You can observe a marked difference between those Sunday scholars who attend week-day school and those who do not? - Yes.
Will you state at what points? - An inaptitude to learn, a want of the power of application, and towards the teachers a want of respect, marks those who have none but Sunday-school education.
You have stated that children entering the mines ordinarily at 7 or 8 years old, or even younger, have no subsequent opportunities for instruction, excepting through Sunday schools, and that the instruction there obtainable is very trifling. What opportunities of instruction exist prior to the above mentioned age? - A school, supported by the gentlemen of the works, at which the children may attend on payment of about a penny per week.
To what extent is this school made use of? - Very partially.
To what does the instruction communicated in it amount in the case of those who attend? - Reading and writing, though imperfectly, in consequence of the early age at which the children are removed.
What proportion of the young population do you suppose obtain these advantages? - A fifth at the very outside.
Then, as regards the other four-fifths, there is no instruction whatever obtained, excepting their chance of Sunday-school instruction, which, if obtained, amounts, you have stated, to a mere nothing? - Yes..
Can you observe any marked difference between those children who have, and those who have not received efficient school education? -  O, you can't meet a boy in the road without knowing it.
Can you trace any marked difference in after life? - General decency of behaviour, thriftiness, saving, and a desire to improve their condition in life, are the characteristics of those who have received efficient school education.
Are the mass of the population marked by the absence of these qualifications? - Unfortunately this is too true.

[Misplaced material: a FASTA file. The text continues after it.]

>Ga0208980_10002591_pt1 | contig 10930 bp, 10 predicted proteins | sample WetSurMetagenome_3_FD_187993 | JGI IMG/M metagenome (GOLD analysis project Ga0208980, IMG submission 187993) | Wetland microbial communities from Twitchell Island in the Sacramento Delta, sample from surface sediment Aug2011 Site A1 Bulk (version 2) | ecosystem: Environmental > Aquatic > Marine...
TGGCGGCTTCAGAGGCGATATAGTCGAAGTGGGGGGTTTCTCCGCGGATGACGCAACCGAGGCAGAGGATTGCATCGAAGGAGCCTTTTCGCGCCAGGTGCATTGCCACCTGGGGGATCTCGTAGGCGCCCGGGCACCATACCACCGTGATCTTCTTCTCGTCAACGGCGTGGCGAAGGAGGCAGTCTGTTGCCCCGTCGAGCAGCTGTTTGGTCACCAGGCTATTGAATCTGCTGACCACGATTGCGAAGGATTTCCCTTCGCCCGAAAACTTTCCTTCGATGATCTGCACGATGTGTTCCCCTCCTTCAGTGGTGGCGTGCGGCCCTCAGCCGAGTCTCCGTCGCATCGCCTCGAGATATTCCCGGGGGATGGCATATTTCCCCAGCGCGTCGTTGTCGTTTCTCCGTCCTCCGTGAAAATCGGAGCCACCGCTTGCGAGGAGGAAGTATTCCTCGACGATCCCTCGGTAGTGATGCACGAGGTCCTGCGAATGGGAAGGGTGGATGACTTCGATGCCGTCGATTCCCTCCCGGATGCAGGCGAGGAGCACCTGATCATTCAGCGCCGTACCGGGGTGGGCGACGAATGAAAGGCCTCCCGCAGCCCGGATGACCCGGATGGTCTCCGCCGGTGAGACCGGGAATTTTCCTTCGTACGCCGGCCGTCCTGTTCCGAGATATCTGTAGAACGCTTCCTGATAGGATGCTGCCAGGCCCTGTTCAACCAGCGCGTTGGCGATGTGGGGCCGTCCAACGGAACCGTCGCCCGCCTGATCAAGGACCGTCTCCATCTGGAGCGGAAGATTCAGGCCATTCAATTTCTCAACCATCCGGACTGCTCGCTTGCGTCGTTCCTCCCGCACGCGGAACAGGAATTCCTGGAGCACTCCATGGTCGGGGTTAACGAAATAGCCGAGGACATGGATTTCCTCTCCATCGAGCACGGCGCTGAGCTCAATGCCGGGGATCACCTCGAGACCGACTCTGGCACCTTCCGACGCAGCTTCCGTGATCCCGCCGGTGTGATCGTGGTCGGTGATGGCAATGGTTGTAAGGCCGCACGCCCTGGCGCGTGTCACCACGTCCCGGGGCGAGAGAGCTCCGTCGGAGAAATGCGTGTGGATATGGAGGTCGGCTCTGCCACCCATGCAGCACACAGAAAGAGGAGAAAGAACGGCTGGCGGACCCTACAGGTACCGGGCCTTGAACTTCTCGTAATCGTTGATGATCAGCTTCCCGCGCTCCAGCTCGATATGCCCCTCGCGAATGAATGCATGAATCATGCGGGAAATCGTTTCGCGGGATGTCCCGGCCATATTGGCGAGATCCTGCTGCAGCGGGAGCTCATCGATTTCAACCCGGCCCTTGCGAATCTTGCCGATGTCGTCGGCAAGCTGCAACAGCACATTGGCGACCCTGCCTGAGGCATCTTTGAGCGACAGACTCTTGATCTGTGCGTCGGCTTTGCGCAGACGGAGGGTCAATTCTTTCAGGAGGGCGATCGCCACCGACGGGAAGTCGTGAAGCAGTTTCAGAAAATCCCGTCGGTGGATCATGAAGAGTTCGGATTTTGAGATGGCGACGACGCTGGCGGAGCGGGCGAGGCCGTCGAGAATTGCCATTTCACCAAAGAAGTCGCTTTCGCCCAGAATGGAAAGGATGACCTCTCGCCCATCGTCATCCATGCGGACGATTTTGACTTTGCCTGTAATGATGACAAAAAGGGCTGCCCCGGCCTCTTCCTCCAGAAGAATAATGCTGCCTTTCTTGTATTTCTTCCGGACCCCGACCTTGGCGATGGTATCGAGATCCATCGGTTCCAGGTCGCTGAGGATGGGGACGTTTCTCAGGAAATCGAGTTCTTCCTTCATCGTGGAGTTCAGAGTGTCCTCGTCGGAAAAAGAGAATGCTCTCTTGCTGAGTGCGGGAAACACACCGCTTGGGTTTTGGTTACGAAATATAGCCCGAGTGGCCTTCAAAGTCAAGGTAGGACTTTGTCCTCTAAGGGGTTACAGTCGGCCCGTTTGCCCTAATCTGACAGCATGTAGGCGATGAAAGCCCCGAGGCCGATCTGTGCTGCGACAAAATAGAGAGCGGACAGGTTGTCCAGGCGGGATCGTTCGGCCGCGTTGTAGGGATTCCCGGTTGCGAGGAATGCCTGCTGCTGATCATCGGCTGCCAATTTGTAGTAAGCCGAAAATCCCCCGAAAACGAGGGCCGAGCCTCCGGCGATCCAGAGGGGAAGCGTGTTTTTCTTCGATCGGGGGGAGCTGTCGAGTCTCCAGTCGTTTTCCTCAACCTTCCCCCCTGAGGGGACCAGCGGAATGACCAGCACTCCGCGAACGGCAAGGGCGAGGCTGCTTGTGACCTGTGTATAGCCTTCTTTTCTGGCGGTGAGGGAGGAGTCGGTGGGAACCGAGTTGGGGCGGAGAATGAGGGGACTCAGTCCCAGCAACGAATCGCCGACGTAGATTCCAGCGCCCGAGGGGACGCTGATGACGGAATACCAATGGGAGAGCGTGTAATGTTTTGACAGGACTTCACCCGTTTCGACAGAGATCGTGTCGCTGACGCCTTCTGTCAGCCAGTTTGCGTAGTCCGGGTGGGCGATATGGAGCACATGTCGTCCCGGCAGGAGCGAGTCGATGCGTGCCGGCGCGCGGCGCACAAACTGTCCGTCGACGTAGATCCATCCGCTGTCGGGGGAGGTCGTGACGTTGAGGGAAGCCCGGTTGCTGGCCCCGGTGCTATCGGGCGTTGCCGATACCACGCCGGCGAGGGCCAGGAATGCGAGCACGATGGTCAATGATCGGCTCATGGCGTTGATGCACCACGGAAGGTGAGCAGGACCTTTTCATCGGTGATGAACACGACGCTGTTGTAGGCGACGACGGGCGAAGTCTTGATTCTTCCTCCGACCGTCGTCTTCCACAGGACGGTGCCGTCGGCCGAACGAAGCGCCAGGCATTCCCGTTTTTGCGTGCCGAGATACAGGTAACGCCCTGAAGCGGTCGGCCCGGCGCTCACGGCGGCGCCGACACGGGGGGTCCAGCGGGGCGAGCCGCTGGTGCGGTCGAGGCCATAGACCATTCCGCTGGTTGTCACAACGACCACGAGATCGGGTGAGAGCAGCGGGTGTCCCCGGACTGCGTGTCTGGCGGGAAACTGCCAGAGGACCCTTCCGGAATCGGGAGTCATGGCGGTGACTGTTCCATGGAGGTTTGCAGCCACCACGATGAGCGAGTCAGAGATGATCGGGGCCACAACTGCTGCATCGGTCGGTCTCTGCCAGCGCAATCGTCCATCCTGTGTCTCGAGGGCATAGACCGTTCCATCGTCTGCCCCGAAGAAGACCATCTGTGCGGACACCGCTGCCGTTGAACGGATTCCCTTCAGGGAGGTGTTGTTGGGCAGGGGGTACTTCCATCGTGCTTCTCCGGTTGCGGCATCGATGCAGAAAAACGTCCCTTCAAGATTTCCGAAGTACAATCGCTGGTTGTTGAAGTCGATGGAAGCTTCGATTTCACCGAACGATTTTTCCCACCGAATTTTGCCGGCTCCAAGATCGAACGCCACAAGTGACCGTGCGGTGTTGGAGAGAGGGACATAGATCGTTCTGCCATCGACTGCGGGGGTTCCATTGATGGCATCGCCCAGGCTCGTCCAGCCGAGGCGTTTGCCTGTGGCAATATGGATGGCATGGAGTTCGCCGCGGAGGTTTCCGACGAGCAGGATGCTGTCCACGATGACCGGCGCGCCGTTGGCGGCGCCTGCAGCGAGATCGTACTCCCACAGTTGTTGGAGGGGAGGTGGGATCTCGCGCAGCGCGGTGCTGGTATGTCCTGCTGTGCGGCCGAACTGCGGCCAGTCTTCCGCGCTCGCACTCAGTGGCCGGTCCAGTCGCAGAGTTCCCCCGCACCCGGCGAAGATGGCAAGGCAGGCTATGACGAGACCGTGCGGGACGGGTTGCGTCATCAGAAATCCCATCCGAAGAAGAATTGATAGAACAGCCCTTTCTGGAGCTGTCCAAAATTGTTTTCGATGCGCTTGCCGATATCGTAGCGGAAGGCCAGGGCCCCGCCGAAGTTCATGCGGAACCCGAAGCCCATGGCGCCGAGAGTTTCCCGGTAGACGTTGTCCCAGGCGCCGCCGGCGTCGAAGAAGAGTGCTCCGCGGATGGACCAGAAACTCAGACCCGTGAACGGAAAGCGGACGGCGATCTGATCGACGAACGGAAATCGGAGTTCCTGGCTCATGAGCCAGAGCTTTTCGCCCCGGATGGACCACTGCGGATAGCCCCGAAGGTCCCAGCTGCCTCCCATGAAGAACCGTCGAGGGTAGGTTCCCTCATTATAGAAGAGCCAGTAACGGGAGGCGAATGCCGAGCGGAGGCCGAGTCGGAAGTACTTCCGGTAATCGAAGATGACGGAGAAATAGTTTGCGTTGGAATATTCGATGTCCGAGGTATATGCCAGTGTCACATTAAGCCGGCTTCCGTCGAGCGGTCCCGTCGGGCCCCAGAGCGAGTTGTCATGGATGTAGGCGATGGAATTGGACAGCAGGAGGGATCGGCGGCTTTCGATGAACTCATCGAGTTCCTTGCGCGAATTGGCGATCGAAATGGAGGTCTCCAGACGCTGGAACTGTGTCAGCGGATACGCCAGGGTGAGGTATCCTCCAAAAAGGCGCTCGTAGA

From the general extension of efficient school-education what effects would you anticipate? - The general diffusion of the benefits above stated.
Are the schoolmasters in the neighbourhood, apart from the Low-Moor school, generally well qualified for their duties? - I should say decidedly not. Many are ignorant of their own ignorance, and perpetuate in their scholars their own deficiencies.
Have you observed, as the result of education, any tendency to doctrines dangerous to society? - I have, in particular instances; but I regard this as a purely contingent and accidental evil.
You do not consider that there is any danger on this head in the aggregate? - No.
Is it your opinon that the better the education the less the danger? - Yes.
Can you state that the danger is greater with educated than with uneducated persons? - I should think the danger is greater with uneducated persons, because the uneducated will hear dangerous doctrines from designing persons, without the power of judging for themselves; wheras the educated, not being dependent upon the testimony of others, are much more likely to arrive at safe conclusions.
February 16, 1841.
In the day-school at Low Moor is any provision made for moral and religious training? - Yes, there is.
Will you state its nature as to moral training? - They read the Scriptures, and are examined by the schoolmaster as to the meaning of what they read.
Is it the custom to take the children in the week-school to a place of worship? - Yes, to church.
Is it a regulation that they shall attend church? - Yes.
Do you not think that this may operate to prevent attendance at school in some cases? - In the case of Low Moor I should say not.
In the case of conscientious scruples against attending church, would you require it? - I do not think it would be required in that case.
Practically speaking, pains are taken to communicate moral and religious training beyond mere instruction? - Yes.
Through yourself merely, or through the schoolmaster? - Through both.
Will you state to what proportion of the whole population, moral and religious training, to the extent you have stated, are thus communicated? - To a very trifling proportion; it is a mere drop in the bucket.
So far as it exists, can you trace from it beneficial results? - Certainly.
And from the extension and general diffusion of such training what results do you anticipate? - The most satisfactory.

Do you think the feeling of parents and the exertions of benevolent individuals can accomplish the object without legislative interference? - No; the influence of benevolent individuals is but trifling, without a cordial co-operation on the part of the parents, which co-operation can scarcely be expected from parents who do not feel the value of education themselves.